Characterization of selected south Indian tea (Camellia spp.) germplasm using morphological traits and RAPD markers

· Articles
Authors

DEEPU VIJAYAN*, JIBU THOMAS, K.M. MARIA JOHN, P.K. PIUS & N. MURALEEDHARAN

UPASI Tea Research Foundation, Tea Research Institute, Nirar Dam BPO, Valparai – 642127, Tamil Nadu, India
*Corresponding author present address: Botanical Survey of India, Eastern Regional Centre, Shillong – 793003, India;
email: deepundd@gmail.com

Abstract

The genetic variation and relationship among the selected south Indian tea (Camellia spp.) germplasm was evaluated using morphological traits and RAPD markers. Ninety four mother bushes were selected for germplasm characterization. Morphological characterization of selected mother bushes identified significant divergence among them.The dendrogram constructed using UPGMA method based on RAPD fingerprinting divides the selected mother bushes into two major groups. The present investigation confirms the ability of RAPD markers to characterize the high variation exists within and between the selected accessions of tea germplasm. The results of the present study indicate that there is no correlation between molecular and morphological (both quantitative and qualitative) relationships.

Keywords Camellia spp., genetic diversity, RAPD markers, morphological markers

Introduction

Tea, made from the tender shoots of tea plant (Camellia sinensis (L.) O. Kuntze), is the most popular beverage in the world. South Indian tea accessions are highly genetically variable due to free natural pollination (Balasaravanan et al., 2003). The elevated level of genetic heterogeneity in tea is presumably due to the frequent outcrossing as a result of self-incompatibility (Neog et al., 2004). Germplasm conservation and evaluating their degree of genetic variation are important in order to use representative accessions from the accessible tea population for genetic improvement programme (Bera et al., 2002). The extensive cultivation of clonal tea can reduce the genetic diversity if care is not taken to use clones of disparate origin (Magoma et al., 2000). This is important because old seedlings in tea plantations are being massively replanted with high yielding clones to increase production and hence the seedling population will be lost eternally (Rajkumar et al., 2010). The overdependence on few highly selected and specially chosen “accessions” (clones) has led to a reduction in land dedicated to seedling cultivars of high genetic variability. The success in tea germplasm collection, preservation, exploitation, utilization and long-term breeding programmes of tea depend largely on the understanding of genetic background, diversity, relationship and identification (Sui et al., 2008).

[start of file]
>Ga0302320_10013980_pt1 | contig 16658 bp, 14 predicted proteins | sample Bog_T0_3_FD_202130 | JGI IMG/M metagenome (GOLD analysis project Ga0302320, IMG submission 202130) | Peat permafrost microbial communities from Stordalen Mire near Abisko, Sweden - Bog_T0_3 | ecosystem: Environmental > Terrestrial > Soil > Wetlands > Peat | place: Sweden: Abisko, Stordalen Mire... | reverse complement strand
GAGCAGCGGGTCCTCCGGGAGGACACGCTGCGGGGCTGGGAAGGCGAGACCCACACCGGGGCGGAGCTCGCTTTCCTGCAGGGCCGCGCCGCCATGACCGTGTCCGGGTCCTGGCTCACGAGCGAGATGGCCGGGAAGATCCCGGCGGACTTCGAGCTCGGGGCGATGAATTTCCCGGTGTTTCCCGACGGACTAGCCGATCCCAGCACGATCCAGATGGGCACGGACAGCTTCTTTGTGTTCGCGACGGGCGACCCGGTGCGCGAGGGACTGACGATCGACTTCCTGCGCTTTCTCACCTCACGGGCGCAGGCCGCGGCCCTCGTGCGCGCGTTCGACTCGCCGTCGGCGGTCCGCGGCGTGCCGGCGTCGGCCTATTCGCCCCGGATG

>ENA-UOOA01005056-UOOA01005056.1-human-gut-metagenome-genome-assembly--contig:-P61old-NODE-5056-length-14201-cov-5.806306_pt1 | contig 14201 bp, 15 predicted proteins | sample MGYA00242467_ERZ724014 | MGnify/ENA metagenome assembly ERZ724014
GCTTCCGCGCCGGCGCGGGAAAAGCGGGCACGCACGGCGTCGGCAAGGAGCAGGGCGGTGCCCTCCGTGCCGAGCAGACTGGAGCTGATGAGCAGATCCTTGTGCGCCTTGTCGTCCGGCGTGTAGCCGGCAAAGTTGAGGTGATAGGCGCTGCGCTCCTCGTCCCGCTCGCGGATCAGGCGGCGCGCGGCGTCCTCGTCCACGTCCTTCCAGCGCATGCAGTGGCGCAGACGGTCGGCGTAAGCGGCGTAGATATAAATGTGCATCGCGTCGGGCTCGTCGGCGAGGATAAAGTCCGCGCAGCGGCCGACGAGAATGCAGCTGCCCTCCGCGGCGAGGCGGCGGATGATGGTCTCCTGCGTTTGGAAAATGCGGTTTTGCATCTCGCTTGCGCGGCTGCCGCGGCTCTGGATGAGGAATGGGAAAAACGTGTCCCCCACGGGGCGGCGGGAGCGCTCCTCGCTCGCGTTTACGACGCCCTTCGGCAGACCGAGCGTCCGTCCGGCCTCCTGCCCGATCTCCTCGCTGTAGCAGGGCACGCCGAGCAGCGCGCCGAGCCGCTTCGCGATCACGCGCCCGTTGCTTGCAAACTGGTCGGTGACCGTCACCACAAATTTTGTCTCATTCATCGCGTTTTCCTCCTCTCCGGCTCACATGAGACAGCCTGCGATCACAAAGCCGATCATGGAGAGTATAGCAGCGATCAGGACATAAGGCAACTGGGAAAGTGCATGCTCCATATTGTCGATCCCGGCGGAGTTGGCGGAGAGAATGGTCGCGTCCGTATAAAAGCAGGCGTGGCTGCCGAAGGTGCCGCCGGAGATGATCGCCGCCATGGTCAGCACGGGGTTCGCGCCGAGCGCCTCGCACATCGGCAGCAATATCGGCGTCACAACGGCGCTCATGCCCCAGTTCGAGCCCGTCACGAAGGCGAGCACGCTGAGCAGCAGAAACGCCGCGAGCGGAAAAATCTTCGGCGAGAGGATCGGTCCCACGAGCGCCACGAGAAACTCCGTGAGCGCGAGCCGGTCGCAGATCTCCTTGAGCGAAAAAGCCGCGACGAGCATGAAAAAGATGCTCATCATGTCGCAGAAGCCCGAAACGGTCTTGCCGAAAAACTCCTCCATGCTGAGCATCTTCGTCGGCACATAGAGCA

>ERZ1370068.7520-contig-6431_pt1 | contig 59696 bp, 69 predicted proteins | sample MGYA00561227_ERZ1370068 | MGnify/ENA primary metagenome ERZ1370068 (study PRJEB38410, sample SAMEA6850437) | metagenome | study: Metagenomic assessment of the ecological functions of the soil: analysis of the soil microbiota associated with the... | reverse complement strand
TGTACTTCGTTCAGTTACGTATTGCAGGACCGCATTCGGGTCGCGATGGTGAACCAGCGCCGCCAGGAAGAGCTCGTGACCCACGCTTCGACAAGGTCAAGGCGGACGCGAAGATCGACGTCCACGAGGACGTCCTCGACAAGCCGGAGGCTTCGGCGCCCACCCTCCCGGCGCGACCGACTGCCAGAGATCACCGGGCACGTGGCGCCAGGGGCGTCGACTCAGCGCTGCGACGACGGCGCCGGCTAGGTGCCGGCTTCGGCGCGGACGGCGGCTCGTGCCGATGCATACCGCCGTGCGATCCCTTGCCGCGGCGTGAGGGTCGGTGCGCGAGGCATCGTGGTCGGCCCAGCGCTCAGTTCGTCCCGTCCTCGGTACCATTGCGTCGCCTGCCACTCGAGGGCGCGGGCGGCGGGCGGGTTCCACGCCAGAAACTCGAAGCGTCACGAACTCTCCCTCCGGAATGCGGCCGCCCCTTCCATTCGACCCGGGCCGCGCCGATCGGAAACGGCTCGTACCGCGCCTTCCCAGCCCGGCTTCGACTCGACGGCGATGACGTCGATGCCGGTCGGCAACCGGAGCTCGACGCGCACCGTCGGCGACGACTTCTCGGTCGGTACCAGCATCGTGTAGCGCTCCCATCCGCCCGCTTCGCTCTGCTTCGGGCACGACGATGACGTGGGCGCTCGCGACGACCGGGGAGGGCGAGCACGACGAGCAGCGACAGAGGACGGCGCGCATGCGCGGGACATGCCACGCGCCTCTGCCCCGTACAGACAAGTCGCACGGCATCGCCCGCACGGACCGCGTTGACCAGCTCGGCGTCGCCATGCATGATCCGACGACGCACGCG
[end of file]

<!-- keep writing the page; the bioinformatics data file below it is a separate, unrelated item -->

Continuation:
Morphological parameters such as leaf architecture, growth habits and floral biology are important criteria used by tea taxonomists (Mohanan & Sharma, 1981; Banerjee, 1992). The visible variation among the selected germplasm is necessary for easy selection and utilization for the conventional breeding approach (Rajkumar et al., 2010). In spite of several disadvantages, morphological characterization is the most widely adopted method used by tea breeders’ worldwide (Mondal et al., 2004; Tripathi & Negi, 2006). Large variation in the phenotypic characters in existing tea germplasm is helpful in breeding programme and exploitation of such plant variability by careful selection can be utilized for developing improved planting material in this perennial crop.

Molecular markers have several advantages over the traditional phenotypic markers that were previously available to plant breeders. In the recent years, few attempts have been made to assess the genetic diversity in tea populations, growing in certain specific geographical regions using Random Amplified Polymorphic DNA (RAPD) markers (Wachira et al., 1995; Kaundun et al., 2000; Lai et al., 2001; Chen et al., 2005; Goonetilleke et al., 2009). Molecular markers are useful tool to understand the diversity in tea germplasm and also for tea breeding programmes (Chen and Yamaguchi, 2005). The present study attempted to distinguish the selected accessions using morphological traits and RAPD markers. The study would pave the way to improve current understanding on the status of diversity among tea germplasm which can form the baseline information for future tea breeding programme.

Materials and Methods

Mother bush selection/Plant material